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Kubernetes – Our first Kubernetes application

Before we move on, let’s take a look at these three concepts in action. Kubernetes ships with a number of examples installed, but we’ll create a new example from scratch to illustrate some of the concepts.

We already created a pod definition file but, as you learned, there are many advantages to running our pods via replication controllers. Again, using the book-examples/02_example folder we made earlier, we’ll create some definition files and start a cluster of Node.js servers using a replication controller approach. Additionally, we’ll add a public face to it with a load-balanced service.

Use your favorite editor to create the following file and name it as nodejs-controller.yaml:

apiVersion: v1 
kind: ReplicationController 
metadata: 
  name: node-js 
  labels: 
    name: node-js 
spec: 
  replicas: 3 
  selector: 
    name: node-js 
  template: 
    metadata: 
      labels: 
        name: node-js 
    spec: 
      containers: 
      - name: node-js 
        image: jonbaier/node-express-info:latest 
        ports: 
        - containerPort: 80

This is the first resource definition file for our cluster, so let’s take a closer look. You’ll note that it has four first-level elements (kind, apiVersion, metadata, and spec). These are common among all top-level Kubernetes resource definitions:

  • Kind: This tells K8s the type of resource we are creating. In this case, the type is ReplicationController. The kubectl script uses a single create command for all types of resources. The benefit here is that you can easily create a number of resources of various types without the need for specifying individual parameters for each type. However, it requires that the definition files can identify what it is they are specifying.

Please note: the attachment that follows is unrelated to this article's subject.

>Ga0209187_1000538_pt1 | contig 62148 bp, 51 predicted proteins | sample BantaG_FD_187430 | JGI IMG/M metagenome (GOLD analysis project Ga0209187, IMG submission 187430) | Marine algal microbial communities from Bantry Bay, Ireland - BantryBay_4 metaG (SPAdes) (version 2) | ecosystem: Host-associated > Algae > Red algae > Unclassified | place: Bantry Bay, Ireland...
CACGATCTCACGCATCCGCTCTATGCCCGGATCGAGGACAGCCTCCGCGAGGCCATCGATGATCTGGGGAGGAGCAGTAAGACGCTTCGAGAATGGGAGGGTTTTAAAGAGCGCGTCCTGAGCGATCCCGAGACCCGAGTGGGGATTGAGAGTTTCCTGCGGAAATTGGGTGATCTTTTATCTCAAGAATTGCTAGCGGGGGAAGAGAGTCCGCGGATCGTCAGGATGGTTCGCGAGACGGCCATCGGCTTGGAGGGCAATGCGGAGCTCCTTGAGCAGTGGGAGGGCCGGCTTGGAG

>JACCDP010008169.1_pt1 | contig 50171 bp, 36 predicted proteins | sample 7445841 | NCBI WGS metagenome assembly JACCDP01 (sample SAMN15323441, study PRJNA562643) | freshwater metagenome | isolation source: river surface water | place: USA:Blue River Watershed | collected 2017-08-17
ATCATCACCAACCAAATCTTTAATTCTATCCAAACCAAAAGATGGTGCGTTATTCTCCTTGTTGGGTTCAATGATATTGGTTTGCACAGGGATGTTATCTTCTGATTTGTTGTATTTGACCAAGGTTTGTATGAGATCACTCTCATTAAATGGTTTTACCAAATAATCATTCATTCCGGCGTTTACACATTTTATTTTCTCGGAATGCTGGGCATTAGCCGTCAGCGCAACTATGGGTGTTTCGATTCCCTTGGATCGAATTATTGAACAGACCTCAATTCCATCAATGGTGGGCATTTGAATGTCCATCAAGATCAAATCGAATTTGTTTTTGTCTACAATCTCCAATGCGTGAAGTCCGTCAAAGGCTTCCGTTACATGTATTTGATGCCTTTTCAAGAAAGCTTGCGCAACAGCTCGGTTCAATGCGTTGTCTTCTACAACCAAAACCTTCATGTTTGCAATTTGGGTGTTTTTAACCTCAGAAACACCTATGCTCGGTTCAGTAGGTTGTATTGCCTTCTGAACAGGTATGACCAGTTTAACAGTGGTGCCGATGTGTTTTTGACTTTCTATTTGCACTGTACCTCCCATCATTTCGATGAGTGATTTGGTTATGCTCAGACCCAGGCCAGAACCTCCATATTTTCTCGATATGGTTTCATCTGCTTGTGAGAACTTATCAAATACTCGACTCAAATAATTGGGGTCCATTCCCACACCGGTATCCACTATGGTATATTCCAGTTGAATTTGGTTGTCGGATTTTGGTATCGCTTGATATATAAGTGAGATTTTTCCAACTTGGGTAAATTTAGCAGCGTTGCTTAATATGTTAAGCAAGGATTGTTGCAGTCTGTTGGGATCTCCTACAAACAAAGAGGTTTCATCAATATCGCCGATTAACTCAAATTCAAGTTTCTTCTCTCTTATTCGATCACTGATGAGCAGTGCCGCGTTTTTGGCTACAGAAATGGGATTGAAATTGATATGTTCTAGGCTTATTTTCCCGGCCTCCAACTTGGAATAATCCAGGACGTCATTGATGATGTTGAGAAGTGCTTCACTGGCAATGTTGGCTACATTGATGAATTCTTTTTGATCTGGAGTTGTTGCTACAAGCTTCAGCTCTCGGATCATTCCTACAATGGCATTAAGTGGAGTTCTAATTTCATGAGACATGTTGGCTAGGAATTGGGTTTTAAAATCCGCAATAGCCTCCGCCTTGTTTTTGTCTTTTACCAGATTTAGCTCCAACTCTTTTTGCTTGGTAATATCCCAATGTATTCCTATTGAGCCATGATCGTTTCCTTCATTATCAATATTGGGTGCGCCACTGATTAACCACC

• apiVersion: This simply tells Kubernetes which version of the schema we are using. 
  • Metadata: This is where we will give the resource a name and also specify labels that will be used to search and select resources for a given operation. The metadata element also allows you to create annotations, which are for the non-identifying information that might be useful for client tools and libraries.
  • Finally, we have spec, which will vary based on the kind or type of resource we are creating. In this case, it’s ReplicationController, which ensures the desired number of pods are running. The replicas element defines the desired number of pods, the selector element tells the controller which pods to watch, and finally, the template element defines a template to launch a new pod. The template section contains the same pieces we saw in our pod definition earlier. An important thing to note is that the selector values need to match the labels values specified in the pod template. Remember that this matching is used to select the pods being managed.